The current trend is to dispense with meat and even any animal products. What does science say about these new diets?
From donuts to avocados, food impacts your heart health. Here we delve into the science of how to eat -- to reduce your chances of cardiovascular disease.
Research suggests it could be down to how our brains are wired.
If you're finding it difficult to go veggie, don't worry. Here are some tricks to help you, informed by science.
A survey of Australians found most (70%) thought that a plant-based diet would prevent disease. But what does the literature say? And is meat really bad that for you?
Given the carnivorous trend of the US presidency, it is unsurprising that food is a significant metaphor in House of Cards.
Eat less meat, save the world
If Doctor Who is supposed to respect members of other species, not all of his incarnations see eye to eye when it comes to dinner.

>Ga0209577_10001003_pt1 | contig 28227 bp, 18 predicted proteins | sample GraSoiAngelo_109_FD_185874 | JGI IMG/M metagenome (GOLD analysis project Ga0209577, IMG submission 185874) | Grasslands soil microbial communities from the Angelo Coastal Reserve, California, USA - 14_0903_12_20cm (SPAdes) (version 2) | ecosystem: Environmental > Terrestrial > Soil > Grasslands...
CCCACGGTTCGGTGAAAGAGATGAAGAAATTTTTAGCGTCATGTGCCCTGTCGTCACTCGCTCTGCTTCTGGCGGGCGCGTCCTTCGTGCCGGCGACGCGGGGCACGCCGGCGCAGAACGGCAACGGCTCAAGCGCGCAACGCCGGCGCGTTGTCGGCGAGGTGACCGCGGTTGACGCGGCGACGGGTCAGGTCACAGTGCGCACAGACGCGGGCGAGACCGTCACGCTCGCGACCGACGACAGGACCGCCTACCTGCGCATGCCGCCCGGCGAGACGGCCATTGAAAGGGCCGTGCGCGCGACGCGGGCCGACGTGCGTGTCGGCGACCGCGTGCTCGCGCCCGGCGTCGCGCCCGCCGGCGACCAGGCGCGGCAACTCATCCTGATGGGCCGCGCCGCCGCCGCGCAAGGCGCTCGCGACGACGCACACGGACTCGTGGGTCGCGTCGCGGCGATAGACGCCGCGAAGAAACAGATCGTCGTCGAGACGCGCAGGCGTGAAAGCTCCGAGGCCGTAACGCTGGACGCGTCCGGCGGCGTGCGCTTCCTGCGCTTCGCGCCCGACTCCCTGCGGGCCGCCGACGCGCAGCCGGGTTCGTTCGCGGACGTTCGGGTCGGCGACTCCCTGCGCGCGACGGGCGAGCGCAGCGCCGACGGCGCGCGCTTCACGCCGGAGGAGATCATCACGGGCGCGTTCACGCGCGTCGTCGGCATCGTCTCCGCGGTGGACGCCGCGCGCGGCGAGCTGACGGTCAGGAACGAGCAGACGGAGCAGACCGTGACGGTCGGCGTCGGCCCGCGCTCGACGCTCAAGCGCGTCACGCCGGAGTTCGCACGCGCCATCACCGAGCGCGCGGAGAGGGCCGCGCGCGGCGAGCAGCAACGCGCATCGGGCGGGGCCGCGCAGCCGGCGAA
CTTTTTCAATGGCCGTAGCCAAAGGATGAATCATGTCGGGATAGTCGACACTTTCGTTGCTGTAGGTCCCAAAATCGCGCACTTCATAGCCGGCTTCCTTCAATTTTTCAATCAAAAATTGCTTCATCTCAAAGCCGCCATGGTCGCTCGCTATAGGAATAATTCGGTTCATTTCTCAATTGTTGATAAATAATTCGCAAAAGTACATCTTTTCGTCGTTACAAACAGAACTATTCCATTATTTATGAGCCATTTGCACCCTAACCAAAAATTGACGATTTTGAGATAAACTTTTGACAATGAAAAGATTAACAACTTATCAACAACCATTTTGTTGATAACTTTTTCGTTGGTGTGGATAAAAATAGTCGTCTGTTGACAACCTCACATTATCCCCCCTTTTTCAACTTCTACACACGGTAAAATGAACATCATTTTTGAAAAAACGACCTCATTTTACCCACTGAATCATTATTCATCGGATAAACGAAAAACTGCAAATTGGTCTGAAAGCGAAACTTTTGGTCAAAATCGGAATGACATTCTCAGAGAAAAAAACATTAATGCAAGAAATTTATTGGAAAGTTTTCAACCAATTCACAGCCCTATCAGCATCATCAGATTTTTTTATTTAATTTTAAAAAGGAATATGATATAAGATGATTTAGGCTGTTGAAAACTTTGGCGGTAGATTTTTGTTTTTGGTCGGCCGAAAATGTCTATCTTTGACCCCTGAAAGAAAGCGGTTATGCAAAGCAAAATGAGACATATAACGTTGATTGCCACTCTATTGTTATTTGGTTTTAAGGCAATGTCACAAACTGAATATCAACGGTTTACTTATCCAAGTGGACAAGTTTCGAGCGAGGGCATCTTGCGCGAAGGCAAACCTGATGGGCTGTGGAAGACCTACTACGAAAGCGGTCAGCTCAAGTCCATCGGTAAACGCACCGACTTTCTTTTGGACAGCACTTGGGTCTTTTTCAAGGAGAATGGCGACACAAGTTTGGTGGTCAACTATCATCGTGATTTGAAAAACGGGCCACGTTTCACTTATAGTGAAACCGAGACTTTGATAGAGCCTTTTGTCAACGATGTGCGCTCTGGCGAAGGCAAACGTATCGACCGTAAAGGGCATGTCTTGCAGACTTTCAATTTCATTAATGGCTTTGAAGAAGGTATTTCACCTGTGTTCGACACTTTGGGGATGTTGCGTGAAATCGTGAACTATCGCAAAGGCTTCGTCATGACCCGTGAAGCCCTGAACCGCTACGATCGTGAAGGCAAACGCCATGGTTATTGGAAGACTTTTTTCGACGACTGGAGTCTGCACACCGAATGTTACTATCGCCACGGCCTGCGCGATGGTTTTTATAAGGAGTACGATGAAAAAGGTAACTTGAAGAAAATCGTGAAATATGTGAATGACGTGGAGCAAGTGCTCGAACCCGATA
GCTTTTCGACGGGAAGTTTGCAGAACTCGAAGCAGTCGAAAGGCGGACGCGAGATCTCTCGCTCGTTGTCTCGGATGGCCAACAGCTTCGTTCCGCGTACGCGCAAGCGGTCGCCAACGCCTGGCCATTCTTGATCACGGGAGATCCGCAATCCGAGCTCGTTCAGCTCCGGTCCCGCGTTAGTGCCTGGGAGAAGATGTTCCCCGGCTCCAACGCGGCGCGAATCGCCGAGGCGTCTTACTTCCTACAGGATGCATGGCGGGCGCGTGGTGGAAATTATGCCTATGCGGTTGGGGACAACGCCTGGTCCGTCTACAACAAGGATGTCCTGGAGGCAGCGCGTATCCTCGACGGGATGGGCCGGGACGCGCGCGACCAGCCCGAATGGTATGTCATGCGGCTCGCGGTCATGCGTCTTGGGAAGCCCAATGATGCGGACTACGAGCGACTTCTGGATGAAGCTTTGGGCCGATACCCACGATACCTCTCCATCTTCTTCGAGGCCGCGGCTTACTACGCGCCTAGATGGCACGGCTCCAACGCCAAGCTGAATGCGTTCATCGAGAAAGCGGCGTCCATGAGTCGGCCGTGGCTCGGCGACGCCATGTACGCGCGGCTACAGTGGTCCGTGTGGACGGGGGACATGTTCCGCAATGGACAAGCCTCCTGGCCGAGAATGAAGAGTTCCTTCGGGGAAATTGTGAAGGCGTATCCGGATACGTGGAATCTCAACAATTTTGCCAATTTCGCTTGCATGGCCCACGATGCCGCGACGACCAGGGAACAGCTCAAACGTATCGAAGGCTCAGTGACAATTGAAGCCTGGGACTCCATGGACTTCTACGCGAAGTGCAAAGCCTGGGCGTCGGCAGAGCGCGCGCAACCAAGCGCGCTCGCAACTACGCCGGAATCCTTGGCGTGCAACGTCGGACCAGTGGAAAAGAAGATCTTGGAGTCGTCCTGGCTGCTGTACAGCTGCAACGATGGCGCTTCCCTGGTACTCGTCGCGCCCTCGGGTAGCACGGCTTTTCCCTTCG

The year is 2067. The world has gone vegan and 'meat' is only a horrific memory.
Pet food is a multi-billion-dollar industry that consumes huge amounts of animal protein. A veterinary nutrition specialist explains how to feed dogs and cats healthily and sustainably.
A flexitarian is a vegetarian who eats small amounts of meat.
When we compared the risk of early death between vegetarians and non-vegetarians while controlling for a range of other factors, we did not find any statistical difference.
Understanding the best food option is getting complicated. Enter the new flexitarians.
Sausages, hamburger patties, lamb chops and T-bone steak. There is nothing like the traditional barbecue on Australia Day.
Simply calling on people to eat less meat is not very useful. The consumption of meat, after all, is embedded within numerous social and cultural practices. But changing diets can benefit the planet.
Iron deficiency affects more than one in ten Australian women before they reach menopause. Better dietary choices can be part of the solution.
From spinach that can detect explosives to vegetarian meat, biological technology has the potential to change the world.
It's like the Indian Mutiny all over again (but much less violent).
There are plenty of studies, but drawing conclusions from them is not that straightforward.
A new SBS doco will spark more questions about if and how we should eat meat.